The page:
Let's say I've got a trestle on a 2% grade. Is the grade all in the upper storey (with all the girts horizontal), or is it in the lower storey (with the upper girts on the grade), or is it in the foundation (with all of the girts on the grade)?
I figure you do what you want. 2% is modest enough, you might not even notice. The Indiana Gulch trestle is built on a 2% grade. I built all the bents in a jig, and adjusted the bottom elevation of each bent slightly upward. The trestle is about two feet long, and it rises about 1/4" over the length.
I'm not sure about the C&S, but RGS engineering drawings c 1910-20 show that for framed trestles on grades, all upper story bents were identical in height. The lowest story bents varied in height to produce the grade or conform to the topography under the trestle. So the girts between bents, in my view, would always be parallel to the stringers that the bents supported (at least that's how they appear on the drawings).
This thread does beg the question though: Did the C&S narrow gauge have any frame trestles of greater than one story?
I can't think of any, even the Gold Pan trestle had only one story, no girts between the bents. Ditto for the tall trestle at Kokomo, that crossed over the D&RG grade.
In the prior Union Pacific years, management was pretty compulsive about replacing trestles with fills, and most larger bridges were iron or one-two span straining beam wood truss bridges, like just east of Pine, Eastabrook and the crossing of Chalk Creek south of Buena Vista.
The straining truss wood bridge at Eastabrook (No. 1077) still survives (as of the summer of 2015) as a private bridge to a home, but there wasn't a way for me to get close to it for photos, as it is on private property. There are a series of photographs by Richard Boulware here: http://www.narrowgauge.org/EOC/html/estabrook-bridge.html
Can anyone think of a tall wooden trestle of 2 or more stories anywhere on the C&S at any time?
In many respects the DSP&P was better engineered than the D&RGW, as is evidenced by the fact that the road bed survives in relatively good shape since abandonment circa 1940, compared with Marshall Pass, which is in far less good shape and was abandoned about 18 years later.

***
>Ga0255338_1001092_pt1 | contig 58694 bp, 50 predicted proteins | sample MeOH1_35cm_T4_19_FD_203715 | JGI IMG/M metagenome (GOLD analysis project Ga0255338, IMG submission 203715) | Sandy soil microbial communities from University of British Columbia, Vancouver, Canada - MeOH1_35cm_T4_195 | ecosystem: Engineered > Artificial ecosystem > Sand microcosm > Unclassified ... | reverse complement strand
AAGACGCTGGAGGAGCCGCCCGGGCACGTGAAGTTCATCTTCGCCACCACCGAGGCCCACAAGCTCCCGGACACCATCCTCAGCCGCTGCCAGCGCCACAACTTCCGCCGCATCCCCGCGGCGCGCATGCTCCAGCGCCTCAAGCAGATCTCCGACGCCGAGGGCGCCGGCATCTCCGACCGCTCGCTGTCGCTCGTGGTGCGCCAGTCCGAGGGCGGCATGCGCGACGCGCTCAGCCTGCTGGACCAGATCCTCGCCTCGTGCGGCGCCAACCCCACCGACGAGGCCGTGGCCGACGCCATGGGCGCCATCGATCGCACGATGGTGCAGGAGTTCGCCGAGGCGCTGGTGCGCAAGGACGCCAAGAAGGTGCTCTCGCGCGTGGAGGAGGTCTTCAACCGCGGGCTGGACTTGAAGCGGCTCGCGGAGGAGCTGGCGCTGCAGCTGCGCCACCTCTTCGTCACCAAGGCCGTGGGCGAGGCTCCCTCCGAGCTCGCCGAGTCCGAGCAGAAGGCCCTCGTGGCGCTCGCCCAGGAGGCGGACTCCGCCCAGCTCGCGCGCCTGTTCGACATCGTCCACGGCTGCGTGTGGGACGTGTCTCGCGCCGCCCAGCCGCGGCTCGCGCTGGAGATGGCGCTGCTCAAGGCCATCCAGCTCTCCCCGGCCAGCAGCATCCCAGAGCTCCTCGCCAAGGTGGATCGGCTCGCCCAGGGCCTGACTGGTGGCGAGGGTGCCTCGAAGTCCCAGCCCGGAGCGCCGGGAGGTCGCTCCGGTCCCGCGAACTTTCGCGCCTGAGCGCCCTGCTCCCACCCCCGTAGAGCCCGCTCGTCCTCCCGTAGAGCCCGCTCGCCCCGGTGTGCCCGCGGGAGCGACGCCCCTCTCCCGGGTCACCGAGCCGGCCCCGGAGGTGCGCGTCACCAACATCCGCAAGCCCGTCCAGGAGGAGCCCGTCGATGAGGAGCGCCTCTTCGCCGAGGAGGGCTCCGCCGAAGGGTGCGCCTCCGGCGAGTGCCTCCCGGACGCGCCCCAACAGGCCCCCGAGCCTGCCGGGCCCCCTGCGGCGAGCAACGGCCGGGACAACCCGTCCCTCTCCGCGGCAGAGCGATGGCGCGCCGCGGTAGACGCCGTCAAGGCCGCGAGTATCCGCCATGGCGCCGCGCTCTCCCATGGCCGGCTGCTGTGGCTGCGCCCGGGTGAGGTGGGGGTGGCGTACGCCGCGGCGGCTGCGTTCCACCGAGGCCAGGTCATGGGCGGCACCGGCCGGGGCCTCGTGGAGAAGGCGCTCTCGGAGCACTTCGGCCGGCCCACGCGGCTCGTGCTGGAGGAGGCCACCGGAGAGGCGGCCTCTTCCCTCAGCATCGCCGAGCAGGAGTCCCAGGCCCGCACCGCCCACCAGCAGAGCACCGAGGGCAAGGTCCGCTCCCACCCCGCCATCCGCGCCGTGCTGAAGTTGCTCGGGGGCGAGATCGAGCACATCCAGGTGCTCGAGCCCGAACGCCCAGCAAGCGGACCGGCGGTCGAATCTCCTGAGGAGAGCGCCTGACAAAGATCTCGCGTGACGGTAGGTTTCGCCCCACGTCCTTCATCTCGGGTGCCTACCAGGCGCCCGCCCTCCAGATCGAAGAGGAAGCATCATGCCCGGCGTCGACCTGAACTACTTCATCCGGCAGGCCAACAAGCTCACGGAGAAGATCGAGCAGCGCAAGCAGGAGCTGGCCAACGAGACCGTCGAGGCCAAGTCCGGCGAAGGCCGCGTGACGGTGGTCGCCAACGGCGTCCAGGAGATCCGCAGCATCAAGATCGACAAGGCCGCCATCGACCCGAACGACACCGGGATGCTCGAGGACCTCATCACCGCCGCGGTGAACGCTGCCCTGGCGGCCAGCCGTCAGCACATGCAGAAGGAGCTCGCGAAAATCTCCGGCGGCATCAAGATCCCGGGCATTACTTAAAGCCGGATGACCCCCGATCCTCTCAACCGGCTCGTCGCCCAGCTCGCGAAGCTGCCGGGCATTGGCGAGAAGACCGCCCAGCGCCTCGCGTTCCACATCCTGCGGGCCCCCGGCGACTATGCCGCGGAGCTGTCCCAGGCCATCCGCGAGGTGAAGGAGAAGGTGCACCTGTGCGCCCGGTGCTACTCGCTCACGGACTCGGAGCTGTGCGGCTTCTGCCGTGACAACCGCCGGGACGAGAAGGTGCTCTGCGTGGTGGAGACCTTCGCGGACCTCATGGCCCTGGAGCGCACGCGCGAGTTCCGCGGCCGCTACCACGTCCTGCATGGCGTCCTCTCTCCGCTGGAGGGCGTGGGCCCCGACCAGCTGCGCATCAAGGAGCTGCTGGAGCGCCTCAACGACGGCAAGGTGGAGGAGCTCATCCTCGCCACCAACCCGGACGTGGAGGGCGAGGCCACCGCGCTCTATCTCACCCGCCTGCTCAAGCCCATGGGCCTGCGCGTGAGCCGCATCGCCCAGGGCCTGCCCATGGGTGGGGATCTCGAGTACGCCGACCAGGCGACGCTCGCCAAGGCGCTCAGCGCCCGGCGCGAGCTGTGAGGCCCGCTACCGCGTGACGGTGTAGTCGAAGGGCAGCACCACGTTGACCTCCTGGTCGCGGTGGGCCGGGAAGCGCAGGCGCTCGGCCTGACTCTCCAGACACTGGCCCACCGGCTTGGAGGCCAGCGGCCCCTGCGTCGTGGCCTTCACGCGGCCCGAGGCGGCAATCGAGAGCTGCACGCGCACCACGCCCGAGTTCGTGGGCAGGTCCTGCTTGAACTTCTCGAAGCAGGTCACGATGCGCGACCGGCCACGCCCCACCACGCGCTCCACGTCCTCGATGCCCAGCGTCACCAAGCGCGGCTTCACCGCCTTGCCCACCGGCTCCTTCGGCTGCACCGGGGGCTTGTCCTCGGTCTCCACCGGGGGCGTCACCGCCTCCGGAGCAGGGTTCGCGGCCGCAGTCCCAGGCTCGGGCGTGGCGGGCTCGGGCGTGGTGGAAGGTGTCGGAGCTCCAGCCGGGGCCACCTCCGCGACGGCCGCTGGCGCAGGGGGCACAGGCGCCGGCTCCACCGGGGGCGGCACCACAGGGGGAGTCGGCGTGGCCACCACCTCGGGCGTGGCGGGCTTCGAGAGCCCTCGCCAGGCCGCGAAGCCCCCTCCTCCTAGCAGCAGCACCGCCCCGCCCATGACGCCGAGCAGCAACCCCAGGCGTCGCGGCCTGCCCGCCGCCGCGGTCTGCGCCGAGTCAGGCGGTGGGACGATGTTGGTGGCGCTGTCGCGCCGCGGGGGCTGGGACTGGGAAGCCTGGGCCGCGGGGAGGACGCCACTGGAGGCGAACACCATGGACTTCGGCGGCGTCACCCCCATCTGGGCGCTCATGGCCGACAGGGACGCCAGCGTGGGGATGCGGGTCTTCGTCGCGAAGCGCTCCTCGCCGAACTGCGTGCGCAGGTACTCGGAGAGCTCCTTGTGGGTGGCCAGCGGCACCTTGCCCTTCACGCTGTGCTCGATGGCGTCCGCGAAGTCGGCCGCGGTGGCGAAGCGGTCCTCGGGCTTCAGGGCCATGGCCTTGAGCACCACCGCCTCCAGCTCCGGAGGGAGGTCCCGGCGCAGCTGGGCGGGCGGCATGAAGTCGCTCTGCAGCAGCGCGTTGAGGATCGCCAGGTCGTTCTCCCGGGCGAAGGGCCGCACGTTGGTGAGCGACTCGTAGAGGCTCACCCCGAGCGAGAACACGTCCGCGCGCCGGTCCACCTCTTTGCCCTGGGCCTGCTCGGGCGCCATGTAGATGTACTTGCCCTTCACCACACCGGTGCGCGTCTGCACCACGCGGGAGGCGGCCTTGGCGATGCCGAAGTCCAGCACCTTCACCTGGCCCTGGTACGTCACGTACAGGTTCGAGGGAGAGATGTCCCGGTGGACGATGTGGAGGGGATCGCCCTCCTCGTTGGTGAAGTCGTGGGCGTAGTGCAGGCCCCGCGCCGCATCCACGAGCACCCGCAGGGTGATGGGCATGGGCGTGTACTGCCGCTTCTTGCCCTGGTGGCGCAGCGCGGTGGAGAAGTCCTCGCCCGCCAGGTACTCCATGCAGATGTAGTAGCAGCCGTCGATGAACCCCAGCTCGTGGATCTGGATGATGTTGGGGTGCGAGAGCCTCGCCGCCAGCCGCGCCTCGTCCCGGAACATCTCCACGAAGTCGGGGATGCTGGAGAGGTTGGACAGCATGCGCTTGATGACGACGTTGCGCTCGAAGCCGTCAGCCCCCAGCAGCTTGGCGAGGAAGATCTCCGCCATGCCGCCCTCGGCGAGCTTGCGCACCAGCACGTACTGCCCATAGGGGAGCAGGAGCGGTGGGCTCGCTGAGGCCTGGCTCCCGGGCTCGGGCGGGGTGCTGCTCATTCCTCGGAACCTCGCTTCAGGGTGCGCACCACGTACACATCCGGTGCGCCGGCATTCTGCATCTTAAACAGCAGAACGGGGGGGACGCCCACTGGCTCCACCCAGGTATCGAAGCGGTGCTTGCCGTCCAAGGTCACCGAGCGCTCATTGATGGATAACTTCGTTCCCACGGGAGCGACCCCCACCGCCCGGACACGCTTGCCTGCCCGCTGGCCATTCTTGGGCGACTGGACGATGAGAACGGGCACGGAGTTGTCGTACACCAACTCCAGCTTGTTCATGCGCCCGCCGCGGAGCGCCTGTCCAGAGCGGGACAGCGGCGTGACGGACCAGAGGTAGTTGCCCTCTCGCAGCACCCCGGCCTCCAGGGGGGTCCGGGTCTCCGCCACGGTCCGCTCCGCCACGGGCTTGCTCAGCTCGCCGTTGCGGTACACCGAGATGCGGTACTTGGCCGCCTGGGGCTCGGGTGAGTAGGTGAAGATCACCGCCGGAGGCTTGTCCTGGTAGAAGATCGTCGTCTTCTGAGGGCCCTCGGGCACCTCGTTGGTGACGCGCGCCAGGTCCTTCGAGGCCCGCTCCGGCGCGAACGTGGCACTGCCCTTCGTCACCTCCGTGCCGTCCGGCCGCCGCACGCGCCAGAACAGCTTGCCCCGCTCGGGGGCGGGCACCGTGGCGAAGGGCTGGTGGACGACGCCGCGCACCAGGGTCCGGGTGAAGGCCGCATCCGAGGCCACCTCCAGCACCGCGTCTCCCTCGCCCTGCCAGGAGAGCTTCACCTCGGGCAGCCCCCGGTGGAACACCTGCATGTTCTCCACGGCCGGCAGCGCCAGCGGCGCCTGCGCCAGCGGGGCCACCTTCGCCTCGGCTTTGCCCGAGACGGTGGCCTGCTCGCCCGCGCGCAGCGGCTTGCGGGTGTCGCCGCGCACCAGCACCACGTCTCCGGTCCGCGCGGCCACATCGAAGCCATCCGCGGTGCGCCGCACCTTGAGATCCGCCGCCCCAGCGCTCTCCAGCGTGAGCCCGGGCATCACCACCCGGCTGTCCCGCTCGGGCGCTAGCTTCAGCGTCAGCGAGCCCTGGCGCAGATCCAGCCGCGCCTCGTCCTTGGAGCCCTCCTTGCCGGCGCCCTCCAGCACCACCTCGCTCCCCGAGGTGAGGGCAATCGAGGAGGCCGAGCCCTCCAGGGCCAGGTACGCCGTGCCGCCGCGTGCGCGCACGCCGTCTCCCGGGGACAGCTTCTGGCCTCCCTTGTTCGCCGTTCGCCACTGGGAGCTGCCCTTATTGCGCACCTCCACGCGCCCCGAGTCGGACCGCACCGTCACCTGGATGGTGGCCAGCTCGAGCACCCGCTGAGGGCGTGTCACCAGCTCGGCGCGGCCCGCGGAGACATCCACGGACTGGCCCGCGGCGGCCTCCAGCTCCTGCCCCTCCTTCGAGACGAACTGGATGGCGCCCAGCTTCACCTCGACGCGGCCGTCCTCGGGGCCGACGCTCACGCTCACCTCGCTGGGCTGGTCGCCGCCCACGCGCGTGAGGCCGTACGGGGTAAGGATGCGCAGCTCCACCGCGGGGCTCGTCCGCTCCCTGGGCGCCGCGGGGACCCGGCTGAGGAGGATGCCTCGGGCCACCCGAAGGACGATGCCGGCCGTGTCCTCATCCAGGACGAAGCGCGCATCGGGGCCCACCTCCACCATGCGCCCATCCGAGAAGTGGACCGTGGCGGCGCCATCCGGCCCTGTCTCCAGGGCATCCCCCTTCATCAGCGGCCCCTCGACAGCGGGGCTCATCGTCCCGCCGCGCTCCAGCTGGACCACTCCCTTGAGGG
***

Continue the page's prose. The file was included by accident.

If only they would have stuck to the north side of Ten Mile and Chalk Creek!
In any case, the number of high trestles is limited.
Speaking of trestles and wood straining-truss bridges, this photo is in the Klingers' Platte Canon Memories . . . , page 115:
Richard B. Jackson Photo, c1936. California State RR Museum
The original two span wood straining truss bridge was at the east end of Pine Valley, just west of the iron bridge at Buffalo. The bridge rests on the original cut stone abutments and center pier, but has been strengthened, probably in the 1920s to accommodate the big B-4-F engines from the DB&W.
The right hand span has been reinforced with extra stingers, resting on short trestle bents next to the abutment and center pier. The left hand span has been reinforced with two trestle bents, directly supporting the iron I-beams under the upper bridge stingers. Another oddity that makes the C&S narrow gauge way cool !!!
As of the summer of 2015, the two stone abutments still survive in a fenced pasture, visible from the road from Buffalo to Pine:
The bridge abutments and center pier are much taller than at Pine Valley. But both bridges have those pyramid shaped capstones on either side of the tracks on the abutments and pier, much like the small bridge at Hancock, near the Hancock tank:
I discovered the South Park when I spotted the grade running off toward
Weston from Trout Creek Pass while driving from Buena Vista to Denver
in 1977. I stopped and looked it over and was taken/puzzled by the small
scale of the ties and berm. It looked like some sort of toy railroad, but clearly
wasn't. I began trying to figure out just what I had been looking at when I
got home and the charm of the little railroad that could just kept growing
with every little bit I learned.
It is such a shame the C&S did not survive the war. I suspect a lot more
would have been saved had it made it into the post-war railfan era. Any NG
is cool, but the South Park was such a rag-tag, cinderella story kind of operation,
their way of making ancient stuff work makes the modernized Rio Grande